postheadericon Title vs Owner

IPconnect: from the Expert's Quill

One of the popular misconceptions that I run into when I train people, is the belief that the assignment from a parent application does not need to be filed against its child continuation or divisional applications.The problem here is that there is a disconnect between the words “owner” and “title.” The word “owner” refers to a legal right of possession and the word “title” refers to the instrument that constitutes the evidence of such legal right, which is located in the ownership registry of the applicable jurisdiction in which the patent is registered.

In the US, the title to a patent application is initially held by the inventor; however, the initial owner of that application may be either the inventor or the entity to which the inventor has a legal obligation to transfer or assign their rights. If the inventor is employed, and the inventor has a legal obligation to transfer the ownership of the invention to the employer, the employer would then be the actual owner of the invention.

Typically, the ownership transfer will also be confirmed by an assignment from the inventor to their employer, which is then filed against that initial patent application. In most cases, when a continuation or divisional application is filed at a later date, that child application will also be owned by the employer, but the title to that child application does not change until the assignment is recorded at the patent office.

Why is it important to keep the chain of title clear? Money, of course. Intellectual Property is property that can be very valuable. If a company that owns IP wants to get a loan though a bank, the IP could be used as the collateral for the loan.

One of the due diligence steps taken by (or on behalf of) banks when they are contemplating giving a loan is to verify that the collateral is actually owned by the entity who is asking for the money. The easiest way of proving that is via a title search in the applicable registry. The bank wants to verify that the “chain of title” is clear and traceable back to the inventor, without any “breaks in the chain.”

Think of it this way, when you buy a house it will tyipcally be financed via a bank. The bank will lend you the money and the house is used as collateral. But before the bank will give you a loan, they want a title search to verify that the entity who is selling the property has a legal right to sell it, and that there are no encumbrances that are unknown. Banks normally treat “Intellectual” property the same as “Real” property.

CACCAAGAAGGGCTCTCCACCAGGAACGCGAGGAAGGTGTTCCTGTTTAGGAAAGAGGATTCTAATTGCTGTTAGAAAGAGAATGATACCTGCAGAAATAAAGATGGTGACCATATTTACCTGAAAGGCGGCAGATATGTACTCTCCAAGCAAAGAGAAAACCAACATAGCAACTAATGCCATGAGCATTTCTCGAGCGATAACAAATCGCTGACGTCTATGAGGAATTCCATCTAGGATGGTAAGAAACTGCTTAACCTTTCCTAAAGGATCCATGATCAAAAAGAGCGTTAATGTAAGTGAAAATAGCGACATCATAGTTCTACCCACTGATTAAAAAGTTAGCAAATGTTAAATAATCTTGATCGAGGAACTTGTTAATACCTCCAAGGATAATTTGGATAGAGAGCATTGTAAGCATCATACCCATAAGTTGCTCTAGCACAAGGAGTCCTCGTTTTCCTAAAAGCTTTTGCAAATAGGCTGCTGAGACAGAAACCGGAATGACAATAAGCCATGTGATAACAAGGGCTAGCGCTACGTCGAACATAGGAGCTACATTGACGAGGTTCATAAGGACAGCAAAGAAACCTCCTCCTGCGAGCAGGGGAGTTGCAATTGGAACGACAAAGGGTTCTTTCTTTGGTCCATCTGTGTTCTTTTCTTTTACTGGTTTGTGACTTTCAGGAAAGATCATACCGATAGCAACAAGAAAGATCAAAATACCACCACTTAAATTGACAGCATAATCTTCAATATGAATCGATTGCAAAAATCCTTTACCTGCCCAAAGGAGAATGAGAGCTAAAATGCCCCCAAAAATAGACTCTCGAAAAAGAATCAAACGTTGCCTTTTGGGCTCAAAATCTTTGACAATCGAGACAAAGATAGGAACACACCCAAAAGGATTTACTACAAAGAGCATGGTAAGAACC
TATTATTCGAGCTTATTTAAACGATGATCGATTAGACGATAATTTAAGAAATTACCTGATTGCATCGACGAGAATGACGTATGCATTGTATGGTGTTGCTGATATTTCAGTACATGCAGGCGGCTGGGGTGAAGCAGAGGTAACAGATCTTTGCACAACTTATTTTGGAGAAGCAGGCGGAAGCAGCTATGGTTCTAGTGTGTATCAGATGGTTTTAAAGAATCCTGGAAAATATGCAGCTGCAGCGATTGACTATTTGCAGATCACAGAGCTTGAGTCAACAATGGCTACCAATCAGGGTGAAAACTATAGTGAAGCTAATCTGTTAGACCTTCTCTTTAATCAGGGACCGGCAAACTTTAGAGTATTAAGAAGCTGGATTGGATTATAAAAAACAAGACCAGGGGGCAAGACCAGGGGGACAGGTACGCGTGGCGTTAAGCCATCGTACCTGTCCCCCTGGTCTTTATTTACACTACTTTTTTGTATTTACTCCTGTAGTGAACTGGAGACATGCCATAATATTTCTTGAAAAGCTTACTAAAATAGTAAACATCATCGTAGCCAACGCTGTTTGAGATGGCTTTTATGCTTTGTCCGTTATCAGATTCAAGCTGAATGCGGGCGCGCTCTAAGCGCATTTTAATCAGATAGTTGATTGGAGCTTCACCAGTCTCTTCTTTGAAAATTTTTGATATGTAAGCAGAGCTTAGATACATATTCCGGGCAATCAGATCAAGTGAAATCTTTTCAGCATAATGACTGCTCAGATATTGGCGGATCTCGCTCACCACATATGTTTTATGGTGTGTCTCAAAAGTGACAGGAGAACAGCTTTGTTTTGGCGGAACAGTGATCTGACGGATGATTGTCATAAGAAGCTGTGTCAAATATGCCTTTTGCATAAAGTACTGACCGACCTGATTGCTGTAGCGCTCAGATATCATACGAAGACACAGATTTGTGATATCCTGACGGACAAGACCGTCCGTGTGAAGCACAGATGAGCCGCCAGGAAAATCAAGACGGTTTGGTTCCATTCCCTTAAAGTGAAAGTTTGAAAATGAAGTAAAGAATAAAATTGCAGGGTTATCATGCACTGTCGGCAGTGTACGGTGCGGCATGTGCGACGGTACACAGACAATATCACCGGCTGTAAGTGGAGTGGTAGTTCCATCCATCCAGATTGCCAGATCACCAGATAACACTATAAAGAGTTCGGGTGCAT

Banks require the title to each property be clean because if the company defaults on the loan and the bank has to take over the ownership of the IP – usually to resell it – it is much easier in the long run if the ownership can be fully traced via the title history. A subsequent buyer will normally want proof that the IP is legally held by the bank before they buy it.

So why record the assignments at filing when it can be recorded at a later date? To cut costs? After all it’s not legally required. Well, unless the client is filing purely for posterity’s sake, recording the assignments up front IS cutting costs and saving them from unwarranted expenses. It will be much more expensive to trace and fix assignments than to simply record them up front.

Time is money in our industry. Being more cost-effective with your time while saving your client money means filing the assignment concurrently with the application.

This is not legal advice… merely best practice ideas for patent prosecution.


Ms. Ange may be reached for comment via email or from her company website.

© 2009 IPParalegals. All rights reserved

Leave a Reply

You must be logged in to post a comment.